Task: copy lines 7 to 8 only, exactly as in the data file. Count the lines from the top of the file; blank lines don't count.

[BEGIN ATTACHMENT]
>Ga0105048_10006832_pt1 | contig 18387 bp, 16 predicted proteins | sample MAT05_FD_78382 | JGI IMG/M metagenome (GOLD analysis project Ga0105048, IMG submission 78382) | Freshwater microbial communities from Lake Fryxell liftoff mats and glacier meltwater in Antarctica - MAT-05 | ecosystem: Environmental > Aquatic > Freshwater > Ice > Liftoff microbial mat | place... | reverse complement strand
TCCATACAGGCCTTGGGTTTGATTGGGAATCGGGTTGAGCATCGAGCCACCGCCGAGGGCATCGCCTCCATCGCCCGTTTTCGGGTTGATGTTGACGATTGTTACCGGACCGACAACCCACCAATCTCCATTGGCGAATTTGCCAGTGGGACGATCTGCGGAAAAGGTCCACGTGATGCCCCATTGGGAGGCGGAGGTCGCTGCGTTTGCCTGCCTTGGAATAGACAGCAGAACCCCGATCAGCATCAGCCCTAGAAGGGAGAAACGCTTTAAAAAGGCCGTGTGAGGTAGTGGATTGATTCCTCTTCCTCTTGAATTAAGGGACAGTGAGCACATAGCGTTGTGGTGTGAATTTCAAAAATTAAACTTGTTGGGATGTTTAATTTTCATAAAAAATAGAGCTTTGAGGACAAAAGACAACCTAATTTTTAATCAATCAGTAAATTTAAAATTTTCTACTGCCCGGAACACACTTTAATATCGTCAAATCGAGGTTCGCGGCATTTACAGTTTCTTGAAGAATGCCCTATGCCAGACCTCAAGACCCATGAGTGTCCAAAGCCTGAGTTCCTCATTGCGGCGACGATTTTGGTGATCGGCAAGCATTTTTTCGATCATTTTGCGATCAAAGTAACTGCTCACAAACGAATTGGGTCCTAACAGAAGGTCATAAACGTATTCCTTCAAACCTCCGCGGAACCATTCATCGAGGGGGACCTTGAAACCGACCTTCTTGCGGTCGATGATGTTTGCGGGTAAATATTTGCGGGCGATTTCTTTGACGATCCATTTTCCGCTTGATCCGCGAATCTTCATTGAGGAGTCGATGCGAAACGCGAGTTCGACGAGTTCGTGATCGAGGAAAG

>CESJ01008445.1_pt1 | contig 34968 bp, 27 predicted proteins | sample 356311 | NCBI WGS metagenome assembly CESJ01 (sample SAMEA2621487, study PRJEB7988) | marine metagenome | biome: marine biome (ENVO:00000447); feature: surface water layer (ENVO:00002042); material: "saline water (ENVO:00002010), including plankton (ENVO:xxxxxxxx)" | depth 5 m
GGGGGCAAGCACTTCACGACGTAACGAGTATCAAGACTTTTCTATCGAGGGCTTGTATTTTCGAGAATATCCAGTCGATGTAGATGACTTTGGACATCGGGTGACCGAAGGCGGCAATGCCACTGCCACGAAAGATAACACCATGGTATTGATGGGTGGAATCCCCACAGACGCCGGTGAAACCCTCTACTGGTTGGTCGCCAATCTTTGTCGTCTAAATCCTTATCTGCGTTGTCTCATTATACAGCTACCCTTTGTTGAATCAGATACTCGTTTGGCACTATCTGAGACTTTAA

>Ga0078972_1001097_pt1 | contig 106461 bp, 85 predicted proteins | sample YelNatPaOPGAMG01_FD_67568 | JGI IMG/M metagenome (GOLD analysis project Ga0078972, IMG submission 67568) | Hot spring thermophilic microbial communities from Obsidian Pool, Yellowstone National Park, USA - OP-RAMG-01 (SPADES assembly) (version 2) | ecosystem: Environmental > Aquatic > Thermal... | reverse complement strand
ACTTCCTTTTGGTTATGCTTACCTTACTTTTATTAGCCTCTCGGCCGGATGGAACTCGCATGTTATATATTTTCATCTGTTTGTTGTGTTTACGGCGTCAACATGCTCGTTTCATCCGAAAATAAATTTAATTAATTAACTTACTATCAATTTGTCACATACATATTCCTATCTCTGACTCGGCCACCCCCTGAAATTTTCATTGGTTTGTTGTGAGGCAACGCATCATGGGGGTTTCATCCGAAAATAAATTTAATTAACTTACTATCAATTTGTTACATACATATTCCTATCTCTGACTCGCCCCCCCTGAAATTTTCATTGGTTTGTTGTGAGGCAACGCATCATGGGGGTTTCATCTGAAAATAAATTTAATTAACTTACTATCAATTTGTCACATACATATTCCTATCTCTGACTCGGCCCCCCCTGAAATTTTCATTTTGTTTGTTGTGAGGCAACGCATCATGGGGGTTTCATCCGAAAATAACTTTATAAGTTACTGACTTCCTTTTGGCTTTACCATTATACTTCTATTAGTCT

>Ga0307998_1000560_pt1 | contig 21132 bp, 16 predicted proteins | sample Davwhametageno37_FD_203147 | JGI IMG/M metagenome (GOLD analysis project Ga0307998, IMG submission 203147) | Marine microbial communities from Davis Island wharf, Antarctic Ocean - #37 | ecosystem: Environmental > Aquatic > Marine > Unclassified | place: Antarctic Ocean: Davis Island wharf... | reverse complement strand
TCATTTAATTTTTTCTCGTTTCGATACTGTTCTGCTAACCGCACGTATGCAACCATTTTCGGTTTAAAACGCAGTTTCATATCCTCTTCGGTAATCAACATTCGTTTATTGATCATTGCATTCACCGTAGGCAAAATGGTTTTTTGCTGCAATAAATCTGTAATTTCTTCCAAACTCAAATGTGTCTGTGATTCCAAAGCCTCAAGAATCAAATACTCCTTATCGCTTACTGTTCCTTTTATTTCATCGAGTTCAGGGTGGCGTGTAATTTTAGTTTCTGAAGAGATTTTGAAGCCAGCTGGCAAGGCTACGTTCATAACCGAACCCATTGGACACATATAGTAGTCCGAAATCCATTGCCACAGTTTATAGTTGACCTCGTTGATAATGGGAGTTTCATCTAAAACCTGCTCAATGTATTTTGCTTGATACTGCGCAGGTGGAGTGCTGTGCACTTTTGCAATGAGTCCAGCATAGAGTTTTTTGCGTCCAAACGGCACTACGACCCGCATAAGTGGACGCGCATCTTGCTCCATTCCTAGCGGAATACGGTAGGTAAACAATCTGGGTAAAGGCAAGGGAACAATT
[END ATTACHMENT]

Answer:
>Ga0307998_1000560_pt1 | contig 21132 bp, 16 predicted proteins | sample Davwhametageno37_FD_203147 | JGI IMG/M metagenome (GOLD analysis project Ga0307998, IMG submission 203147) | Marine microbial communities from Davis Island wharf, Antarctic Ocean - #37 | ecosystem: Environmental > Aquatic > Marine > Unclassified | place: Antarctic Ocean: Davis Island wharf... | reverse complement strand
TCATTTAATTTTTTCTCGTTTCGATACTGTTCTGCTAACCGCACGTATGCAACCATTTTCGGTTTAAAACGCAGTTTCATATCCTCTTCGGTAATCAACATTCGTTTATTGATCATTGCATTCACCGTAGGCAAAATGGTTTTTTGCTGCAATAAATCTGTAATTTCTTCCAAACTCAAATGTGTCTGTGATTCCAAAGCCTCAAGAATCAAATACTCCTTATCGCTTACTGTTCCTTTTATTTCATCGAGTTCAGGGTGGCGTGTAATTTTAGTTTCTGAAGAGATTTTGAAGCCAGCTGGCAAGGCTACGTTCATAACCGAACCCATTGGACACATATAGTAGTCCGAAATCCATTGCCACAGTTTATAGTTGACCTCGTTGATAATGGGAGTTTCATCTAAAACCTGCTCAATGTATTTTGCTTGATACTGCGCAGGTGGAGTGCTGTGCACTTTTGCAATGAGTCCAGCATAGAGTTTTTTGCGTCCAAACGGCACTACGACCCGCATAAGTGGACGCGCATCTTGCTCCATTCCTAGCGGAATACGGTAGGTAAACAATCTGGGTAAAGGCAAGGGAACAATT